Perhaps, through well-cultivated mutual aid, we can find creative ways for credit union members to help each other, while contributing to the health of their credit union in the process.
Ideas for how credit unions can get involved.
Find out if there are mutual-aid networks in your community and see if you can help.
Mutual Aid Hub has a map-based directory of coronavirus mutual aid groups in the United States. Is there one near you? Reach out, learn what it is doing, and consider whether your credit union might be able to help. In addition to supporting local established charities and nonprofits, your support might go even further when it is powered by creative volunteers responding to immediate needs.
Identify members’ greatest financial risks and explore whether members can help each other address them.
Explore your internal data, and ask members directly: What challenges do they see on the horizon for themselves? What needs do they share? In addition to products and services that the credit union can provide directly, is there something members can do for each other? If they could help each other with childcare (even virtually!), groceries, or even a donation, would that ease the path to making their mortgage payments on time?
Set up a digital space where members can find each other and interact.
You’re busy, and you won’t find all the answers yourself. Consider creating online spaces where members can interact with each other. This might look like a simple forum, chat room, or Facebook Group, for instance, or a more structured system where people can post their needs and offerings. Switchboard and Needslist are companies that produce platforms for such a system. Be sure that you set up appropriate ground-rules and dedicate staff to moderate and make sure it is a constructive and respectful resource.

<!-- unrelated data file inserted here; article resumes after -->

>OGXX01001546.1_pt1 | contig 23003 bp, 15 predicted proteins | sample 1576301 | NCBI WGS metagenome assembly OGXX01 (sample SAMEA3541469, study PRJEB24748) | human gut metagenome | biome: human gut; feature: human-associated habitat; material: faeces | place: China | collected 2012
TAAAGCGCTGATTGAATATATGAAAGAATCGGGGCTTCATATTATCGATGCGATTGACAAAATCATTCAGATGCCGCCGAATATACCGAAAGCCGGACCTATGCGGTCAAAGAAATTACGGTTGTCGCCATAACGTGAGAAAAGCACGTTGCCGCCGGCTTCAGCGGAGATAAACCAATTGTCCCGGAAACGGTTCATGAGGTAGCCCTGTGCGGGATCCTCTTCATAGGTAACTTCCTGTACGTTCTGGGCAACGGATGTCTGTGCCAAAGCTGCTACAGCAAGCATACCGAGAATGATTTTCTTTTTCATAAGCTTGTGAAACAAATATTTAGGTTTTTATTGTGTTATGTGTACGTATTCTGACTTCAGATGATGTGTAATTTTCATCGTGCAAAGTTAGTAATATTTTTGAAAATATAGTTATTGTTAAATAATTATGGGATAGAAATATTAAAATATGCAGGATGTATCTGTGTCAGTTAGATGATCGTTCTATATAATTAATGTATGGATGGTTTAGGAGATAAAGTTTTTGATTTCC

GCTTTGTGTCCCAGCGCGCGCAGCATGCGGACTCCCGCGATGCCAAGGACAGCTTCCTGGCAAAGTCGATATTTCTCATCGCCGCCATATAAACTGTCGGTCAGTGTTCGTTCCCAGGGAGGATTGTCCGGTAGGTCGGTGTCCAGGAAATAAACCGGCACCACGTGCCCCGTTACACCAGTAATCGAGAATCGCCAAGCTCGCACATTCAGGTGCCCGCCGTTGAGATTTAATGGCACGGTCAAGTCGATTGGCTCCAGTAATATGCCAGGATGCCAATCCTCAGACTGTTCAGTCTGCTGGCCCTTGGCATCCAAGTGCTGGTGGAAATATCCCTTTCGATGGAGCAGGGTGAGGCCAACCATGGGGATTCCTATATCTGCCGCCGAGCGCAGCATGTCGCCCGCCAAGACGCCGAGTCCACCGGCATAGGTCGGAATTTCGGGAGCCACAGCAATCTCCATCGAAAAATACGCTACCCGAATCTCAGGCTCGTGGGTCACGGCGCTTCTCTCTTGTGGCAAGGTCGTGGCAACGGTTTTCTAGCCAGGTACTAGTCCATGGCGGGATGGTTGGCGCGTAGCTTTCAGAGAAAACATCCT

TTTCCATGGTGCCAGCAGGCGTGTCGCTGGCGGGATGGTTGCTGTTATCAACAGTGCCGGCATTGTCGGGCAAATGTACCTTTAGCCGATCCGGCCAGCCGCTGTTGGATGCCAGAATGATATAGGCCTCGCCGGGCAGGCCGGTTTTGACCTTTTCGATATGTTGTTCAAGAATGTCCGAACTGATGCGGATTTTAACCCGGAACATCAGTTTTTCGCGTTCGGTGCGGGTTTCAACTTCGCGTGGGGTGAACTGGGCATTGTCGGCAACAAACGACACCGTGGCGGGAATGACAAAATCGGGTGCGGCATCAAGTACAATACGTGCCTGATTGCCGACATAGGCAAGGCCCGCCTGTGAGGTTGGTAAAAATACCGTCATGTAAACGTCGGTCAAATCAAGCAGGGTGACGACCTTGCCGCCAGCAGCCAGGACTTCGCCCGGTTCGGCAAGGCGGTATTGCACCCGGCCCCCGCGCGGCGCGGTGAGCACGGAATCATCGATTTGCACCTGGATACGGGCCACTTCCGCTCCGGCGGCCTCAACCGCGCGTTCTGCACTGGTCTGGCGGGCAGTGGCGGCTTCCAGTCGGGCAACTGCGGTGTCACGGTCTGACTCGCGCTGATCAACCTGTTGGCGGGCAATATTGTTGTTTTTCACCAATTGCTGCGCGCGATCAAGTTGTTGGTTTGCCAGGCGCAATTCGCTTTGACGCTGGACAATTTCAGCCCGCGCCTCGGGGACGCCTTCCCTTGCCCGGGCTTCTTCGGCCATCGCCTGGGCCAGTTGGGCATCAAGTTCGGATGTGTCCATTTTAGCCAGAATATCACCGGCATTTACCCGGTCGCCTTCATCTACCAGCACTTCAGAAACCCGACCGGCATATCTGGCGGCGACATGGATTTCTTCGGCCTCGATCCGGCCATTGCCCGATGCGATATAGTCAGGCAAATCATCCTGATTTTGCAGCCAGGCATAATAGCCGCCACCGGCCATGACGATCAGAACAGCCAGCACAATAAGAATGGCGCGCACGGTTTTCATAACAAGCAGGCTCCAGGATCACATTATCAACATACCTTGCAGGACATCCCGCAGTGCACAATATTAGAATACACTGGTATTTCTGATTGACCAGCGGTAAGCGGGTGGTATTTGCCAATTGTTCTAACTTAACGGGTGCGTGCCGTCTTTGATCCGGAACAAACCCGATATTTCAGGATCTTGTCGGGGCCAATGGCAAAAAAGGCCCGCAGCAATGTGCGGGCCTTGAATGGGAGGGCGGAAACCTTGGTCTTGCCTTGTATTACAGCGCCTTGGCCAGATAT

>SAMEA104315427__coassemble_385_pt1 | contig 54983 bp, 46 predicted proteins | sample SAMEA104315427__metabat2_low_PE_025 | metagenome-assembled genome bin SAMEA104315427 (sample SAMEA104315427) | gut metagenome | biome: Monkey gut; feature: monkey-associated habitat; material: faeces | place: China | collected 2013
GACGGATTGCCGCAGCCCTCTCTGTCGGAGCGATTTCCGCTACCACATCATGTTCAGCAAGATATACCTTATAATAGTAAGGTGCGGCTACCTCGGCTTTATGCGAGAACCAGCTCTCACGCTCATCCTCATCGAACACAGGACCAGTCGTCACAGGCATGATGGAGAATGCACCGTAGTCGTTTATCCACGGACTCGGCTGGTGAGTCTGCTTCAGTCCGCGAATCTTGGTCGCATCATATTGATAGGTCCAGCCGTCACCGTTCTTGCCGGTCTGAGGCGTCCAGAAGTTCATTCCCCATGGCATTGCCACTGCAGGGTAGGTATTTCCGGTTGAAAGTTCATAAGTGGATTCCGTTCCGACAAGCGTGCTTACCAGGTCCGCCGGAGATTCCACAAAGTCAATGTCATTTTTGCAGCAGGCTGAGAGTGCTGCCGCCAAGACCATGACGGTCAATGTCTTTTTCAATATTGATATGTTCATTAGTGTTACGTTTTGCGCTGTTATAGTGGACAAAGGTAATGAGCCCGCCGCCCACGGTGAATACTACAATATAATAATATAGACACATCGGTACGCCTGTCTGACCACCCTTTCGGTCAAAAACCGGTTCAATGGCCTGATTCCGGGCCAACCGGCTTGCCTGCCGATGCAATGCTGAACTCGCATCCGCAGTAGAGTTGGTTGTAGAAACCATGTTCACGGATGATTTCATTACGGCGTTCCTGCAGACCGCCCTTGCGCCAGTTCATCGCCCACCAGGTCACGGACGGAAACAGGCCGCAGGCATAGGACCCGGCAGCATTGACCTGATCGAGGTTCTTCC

Develop collaborative experiments with fellow credit unions and other organizations.
Credit unions are expert collaborators. Explore how you and fellow credit unions could work together to create tools and practices for mutual aid in your communities. You could even draw support from outside the credit union world, such as by posting a project on Help with COVID, an online clearinghouse for volunteer opportunities. Send your techies to the Coronavirus Tech Handbook, a fast-growing Google Doc with an immense number of resources. Oh, and Filene would love to help facilitate these collaborations, so let us know if you’re interested.
Prepare for the long haul.
The coronavirus crisis will probably outlive a lot of the volunteerism now being wielded against it. Communities will need institutions like credit unions to be leaders for a long process of adaptation, one that will transform the economy in lasting ways. Don’t just plan to cope until things return to normal. We must all be working toward a new normal, one made of healthier, more resilient communities with stronger mutual ties.
Mutuality is great in a crisis—and COVID-19 is itself a crisis of solidarity—but mutuality strengthens us in more normal times, too. Let this challenging period guide your credit union to rediscover its mission, its unique model, and the ingenuity of its members.
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Filene is here to help credit unions support their people and build their business resiliency during the COVID-19 crisis. Filene will be releasing resources in line with what credit unions need most.
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Filene stands at the ready to get you the support and resources that would help you best serve your members and employees right now. Tell us what would be most helpful.